Of course, students will differ with regard to how they respond to and benefit from any single instructional strategy in a given lesson. There is no doubt that students have individual differences that are both situational and preferential. And there is no doubt that effective teachers address these differences using their own experience as a guide.
But when it comes to applying research to the classroom, it seems inadvisable to categorize students into more and more specialized groups on the basis of peripheral differences when education and cognitive sciences have made significant progress in describing the core competencies all students share. Teachers can make great strides in improving student achievement by leveraging this body of research and teaching to commonalities, not differences.
Cepeda, N. J., Pashler, H., Vul, E., Wixted, J. T., & Rohrer, D. (2006). Distributed practice in verbal recall tasks: A review and quantitative synthesis. Psychological Bulletin, 132, 354–380.
Hecht. S. A. (2002). Counting on working memory in simple arithmetic when counting is used for problem solving. Memory and Cognition, 30, 447–455.
Kalyuga, S., Chandler, P., Tuovinen, J., & Sweller, J. (2001). When problem solving is superior to studying worked examples. Journal of Educational Psychology, 93, 579–588.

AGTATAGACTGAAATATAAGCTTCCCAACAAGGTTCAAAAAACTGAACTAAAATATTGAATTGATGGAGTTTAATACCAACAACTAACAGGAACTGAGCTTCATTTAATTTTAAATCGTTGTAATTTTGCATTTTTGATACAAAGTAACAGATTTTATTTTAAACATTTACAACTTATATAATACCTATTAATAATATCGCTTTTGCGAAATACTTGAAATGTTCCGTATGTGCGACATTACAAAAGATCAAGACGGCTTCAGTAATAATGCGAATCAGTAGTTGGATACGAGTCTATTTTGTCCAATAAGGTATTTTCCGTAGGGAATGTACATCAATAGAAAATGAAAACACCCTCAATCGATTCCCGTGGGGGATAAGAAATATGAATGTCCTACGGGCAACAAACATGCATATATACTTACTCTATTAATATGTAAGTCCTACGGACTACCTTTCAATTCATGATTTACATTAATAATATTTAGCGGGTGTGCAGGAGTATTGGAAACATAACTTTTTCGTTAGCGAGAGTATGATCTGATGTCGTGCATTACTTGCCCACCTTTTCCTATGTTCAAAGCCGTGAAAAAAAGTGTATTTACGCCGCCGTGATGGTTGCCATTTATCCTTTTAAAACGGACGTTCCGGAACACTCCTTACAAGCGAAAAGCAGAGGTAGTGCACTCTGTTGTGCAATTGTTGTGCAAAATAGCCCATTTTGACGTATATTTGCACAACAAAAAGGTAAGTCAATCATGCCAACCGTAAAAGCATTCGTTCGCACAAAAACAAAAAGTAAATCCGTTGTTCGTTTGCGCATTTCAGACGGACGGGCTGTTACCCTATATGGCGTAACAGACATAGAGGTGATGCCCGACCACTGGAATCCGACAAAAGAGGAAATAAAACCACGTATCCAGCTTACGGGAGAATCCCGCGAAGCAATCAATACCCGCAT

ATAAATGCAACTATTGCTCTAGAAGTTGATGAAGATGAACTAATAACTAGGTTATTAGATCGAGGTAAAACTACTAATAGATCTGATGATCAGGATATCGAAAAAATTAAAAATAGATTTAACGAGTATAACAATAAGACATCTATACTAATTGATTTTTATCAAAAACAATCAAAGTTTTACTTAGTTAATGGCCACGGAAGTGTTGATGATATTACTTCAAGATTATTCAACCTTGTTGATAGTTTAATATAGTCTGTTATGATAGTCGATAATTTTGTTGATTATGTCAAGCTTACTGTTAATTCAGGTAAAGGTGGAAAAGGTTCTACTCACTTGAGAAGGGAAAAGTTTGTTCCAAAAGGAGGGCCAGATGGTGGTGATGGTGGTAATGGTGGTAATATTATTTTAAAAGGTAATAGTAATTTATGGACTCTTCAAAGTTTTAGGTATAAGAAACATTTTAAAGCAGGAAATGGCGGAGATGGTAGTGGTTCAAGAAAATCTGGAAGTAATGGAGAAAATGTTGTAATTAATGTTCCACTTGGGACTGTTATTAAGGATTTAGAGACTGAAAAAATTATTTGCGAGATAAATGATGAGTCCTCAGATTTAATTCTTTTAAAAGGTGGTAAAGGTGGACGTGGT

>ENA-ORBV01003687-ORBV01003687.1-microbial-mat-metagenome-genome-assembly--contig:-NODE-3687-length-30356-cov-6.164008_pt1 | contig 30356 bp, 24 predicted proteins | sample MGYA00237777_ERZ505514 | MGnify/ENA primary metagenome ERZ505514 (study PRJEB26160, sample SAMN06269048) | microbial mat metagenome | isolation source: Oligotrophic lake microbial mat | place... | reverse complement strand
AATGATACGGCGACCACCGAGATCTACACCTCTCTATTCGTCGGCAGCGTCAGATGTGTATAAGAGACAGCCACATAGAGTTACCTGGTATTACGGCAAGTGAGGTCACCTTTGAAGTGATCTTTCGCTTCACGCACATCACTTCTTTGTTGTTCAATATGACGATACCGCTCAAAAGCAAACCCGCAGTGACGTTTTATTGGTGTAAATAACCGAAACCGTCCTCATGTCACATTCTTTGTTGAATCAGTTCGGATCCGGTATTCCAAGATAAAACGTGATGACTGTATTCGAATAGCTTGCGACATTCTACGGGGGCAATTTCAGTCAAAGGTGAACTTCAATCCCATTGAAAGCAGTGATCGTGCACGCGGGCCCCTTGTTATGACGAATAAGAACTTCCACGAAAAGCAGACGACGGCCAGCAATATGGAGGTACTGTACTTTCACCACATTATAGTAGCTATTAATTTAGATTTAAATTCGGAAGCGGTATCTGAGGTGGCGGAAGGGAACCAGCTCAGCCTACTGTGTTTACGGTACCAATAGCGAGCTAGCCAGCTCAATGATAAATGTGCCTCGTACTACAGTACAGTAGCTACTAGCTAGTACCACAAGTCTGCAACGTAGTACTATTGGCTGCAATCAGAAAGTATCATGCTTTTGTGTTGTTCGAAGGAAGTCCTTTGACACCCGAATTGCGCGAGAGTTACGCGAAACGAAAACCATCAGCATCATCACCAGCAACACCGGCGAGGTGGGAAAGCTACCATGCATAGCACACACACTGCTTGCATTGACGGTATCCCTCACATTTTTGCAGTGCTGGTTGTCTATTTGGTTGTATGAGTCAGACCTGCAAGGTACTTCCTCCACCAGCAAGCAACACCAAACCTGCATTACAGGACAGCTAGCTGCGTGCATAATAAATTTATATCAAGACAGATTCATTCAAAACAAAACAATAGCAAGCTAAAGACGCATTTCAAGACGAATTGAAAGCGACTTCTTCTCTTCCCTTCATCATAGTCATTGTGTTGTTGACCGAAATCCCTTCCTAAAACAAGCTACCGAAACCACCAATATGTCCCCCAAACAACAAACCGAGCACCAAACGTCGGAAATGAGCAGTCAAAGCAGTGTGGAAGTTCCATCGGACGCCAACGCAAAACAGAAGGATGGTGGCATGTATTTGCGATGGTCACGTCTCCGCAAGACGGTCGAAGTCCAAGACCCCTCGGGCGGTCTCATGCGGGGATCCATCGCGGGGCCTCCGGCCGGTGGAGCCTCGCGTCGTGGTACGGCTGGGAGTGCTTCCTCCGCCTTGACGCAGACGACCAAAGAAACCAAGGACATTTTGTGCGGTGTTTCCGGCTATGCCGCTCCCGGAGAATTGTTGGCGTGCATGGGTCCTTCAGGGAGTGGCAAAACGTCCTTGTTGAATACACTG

Pashler, H., Bain, P., Bottge, B., Graesser, A., Koedinger, K., McDaniel, M., & Metcalfe, J. (2007). Organizing instruction and study to improve student learning (NCER 2007-2004). Washington, DC: Institute of Education Sciences, U.S. Department of Education.
Penner, D. E., & Klahr, D. (1996). The interaction of domain-specific knowledge and domain-general discovery strategies: A study with sinking objects. Child Development, 67, 2709–2727.
Roediger, H. L., & Butler, A. C. (2011). The critical role of retrieval practice in long-term retention. Trends in Cognitive Sciences, 15, 20–27.
Whitehead, A. N. (1911). An introduction to mathematics. New York: Henry Holt.
Willingham, D. T. (2007, Summer). Critical thinking: Why is it so hard to teach? American Educator, 8–19.
Willingham, D. T. (2009). Why don't students like school? San Francisco: Jossey-Bass.
Daniel Willingham is professor and director of graduate studies, Psychology Department, University of Virginia, Charlottesville. David Daniel is professor of psychology, James Madison University, Harrisonburg, Virginia.